Saturday, August 15, 2009

Who Is Philip Anschutz? (And Why Is He in Business with Michael Jackson and The Weekly Standard?)

by Matt Haber
Aug 07 2009

Philip Anschutz with wife Nancy

The shadowy billionaire, who hasn't spoken on the record since 1974, is trying to lock in Jackson film and keep the Weekly Standard in print.

Throughout his career, Michael Jackson surrounded himself with unusual characters, from Marlon Brando to Bubbles the chimp. As his life was subsumed in controversy and financial difficulties, Jackson took on surprising advisers, like members of the Nation of Islam, orthodox-rabbi-turned-reality-show-host (and advocate of something called The Kosher Sutra) Shmuley Boteach, and Saudi prince Al-Waleed Bin Talal Bin Abdulaziz Al-Saud.

Late in life, Jackson may have found his most mysterious—and lucrative—partner in Philip Anschutz, the Denver-based billionaire who has made money in everything from oil to telecom to movie-making and -distribution.

The two men couldn't be more different: One a child star who grew up to become possibly the world's most flamboyant and famous performer, but whose life imploded amid accusations of child molestation, tabloid embarrassments, and gross financial mismanagement. The other is barely known outside the business world, rarely quoted on the record, and a supporter of Conservative causes that include limiting the rights of gays and lesbians and promoting "traditional" family values in entertainment and media.

Yet they struck a deal potentially worth hundreds of millions of dollars, for a series of concerts in London and a possible tour. And after Jackson’s demise, the Anschutz Entertainment Group (just one of his many companies) is still in the Michael Jackson business. No matter what tragedy befalls his core asset, it seems Anschutz has figured out how to continue monetizing Michael.

The concert deal would have had Anschutz's AEG Live promoting the 45 London Jackson events, to be held this summer at London's O2 arena, which happens to be owned by AEG Worldwide. AEG was so committed to keeping the event on track, it paid Dr. Conrad Murray to act as the singer's personal physician. Dr. Murray is currently at the center of a police investigation into Jackson's overdose from the anesthetic Propofol.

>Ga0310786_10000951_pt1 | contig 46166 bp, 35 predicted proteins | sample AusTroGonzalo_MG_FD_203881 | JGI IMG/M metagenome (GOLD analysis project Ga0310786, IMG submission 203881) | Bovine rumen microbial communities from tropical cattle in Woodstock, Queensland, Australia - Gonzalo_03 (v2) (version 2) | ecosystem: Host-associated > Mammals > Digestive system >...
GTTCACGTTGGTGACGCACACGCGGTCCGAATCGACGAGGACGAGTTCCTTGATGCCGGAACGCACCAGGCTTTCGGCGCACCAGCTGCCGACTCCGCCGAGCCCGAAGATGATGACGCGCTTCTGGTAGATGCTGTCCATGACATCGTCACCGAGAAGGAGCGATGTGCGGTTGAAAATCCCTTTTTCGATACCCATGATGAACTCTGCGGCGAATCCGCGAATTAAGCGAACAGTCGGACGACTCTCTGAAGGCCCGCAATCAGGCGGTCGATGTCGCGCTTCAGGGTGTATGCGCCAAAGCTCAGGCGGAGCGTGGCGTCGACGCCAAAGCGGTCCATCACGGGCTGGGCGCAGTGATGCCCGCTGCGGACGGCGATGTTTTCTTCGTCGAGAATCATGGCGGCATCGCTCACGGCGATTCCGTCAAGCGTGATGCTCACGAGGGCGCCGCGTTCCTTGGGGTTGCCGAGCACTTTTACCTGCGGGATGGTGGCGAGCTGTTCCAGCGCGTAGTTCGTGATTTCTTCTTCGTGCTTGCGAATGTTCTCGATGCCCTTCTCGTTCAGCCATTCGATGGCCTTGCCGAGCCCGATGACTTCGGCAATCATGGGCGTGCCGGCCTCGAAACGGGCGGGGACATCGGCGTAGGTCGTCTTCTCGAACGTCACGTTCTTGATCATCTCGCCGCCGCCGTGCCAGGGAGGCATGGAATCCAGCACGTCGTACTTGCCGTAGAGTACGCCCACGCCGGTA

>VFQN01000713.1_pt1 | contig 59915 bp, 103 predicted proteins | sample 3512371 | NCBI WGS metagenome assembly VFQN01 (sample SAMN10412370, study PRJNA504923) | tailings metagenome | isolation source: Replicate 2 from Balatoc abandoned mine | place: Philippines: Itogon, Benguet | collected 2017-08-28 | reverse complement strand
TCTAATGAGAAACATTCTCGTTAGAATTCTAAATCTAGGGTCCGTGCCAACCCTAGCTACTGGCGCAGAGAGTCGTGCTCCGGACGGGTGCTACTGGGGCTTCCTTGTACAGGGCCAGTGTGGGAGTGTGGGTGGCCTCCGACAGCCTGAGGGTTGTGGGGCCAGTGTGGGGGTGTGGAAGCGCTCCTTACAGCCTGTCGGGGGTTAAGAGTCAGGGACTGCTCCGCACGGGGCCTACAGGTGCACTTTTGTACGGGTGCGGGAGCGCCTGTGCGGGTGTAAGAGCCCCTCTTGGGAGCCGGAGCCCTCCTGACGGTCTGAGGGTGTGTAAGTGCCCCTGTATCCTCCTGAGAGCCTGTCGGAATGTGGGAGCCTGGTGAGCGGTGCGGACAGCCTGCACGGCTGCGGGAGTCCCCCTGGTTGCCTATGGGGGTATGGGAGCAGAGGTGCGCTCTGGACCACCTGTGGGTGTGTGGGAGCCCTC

Now, AEG Live is partnering with Jackson's estate to release a movie culled from more than 100 hours of footage of Jackson preparing for the concerts. This Is It, which hits theaters October 30, was shot (per a Sony release) "in high definition with state-of-the-art digital sound" at the Staples Center in Los Angeles, the site of Jackson's July memorial service, an event that helped rehabilitate the singer's reputation and led to an outpouring of good will for him and his family. AEG, not so incidentally, owns the Staples Center. Two AEG Live executives, Randy Phillips and Paul Gongaware, are listed as producers on the film as well.

Who is Anschutz? More than just a businessman, that's for sure. He's active in Christian fundamentalist and Conservative political causes, including funding a campaign to support Amendment 2, Colorado's 2006 ballot initiative to overturn gay rights, the Institute for American Values, the Center for Marriage and Families, and Morality in Media.

Invariably described as "secretive" or "reclusive" in the press, he is nonetheless involved in media. He just bought the Weekly Standard for a reported $1 million from Rupert Murdoch's News Corporation, which funded the small—but for a time, highly influential—conservative magazine since 1995. Add this to his other conservative media holdings, which includes the Washington Examiner, a free tabloid, and the 101 locally targeted Examiner-branded sub-sites and it's no wonder Forbes described Anschutz as "The Stealth Media Mogul."

That's one of the nicer things that has been publicly said about the 69-year-old mogul. Fortune once called him America's "greediest executive," prompting a rare public statement from Anschutz, who hasn't spoken to a journalist on the record since 1974. The Anschutz Company released a statement that called Fortune's moniker "inaccurate and unfair." (Who says billionaires can't have their feelings hurt?)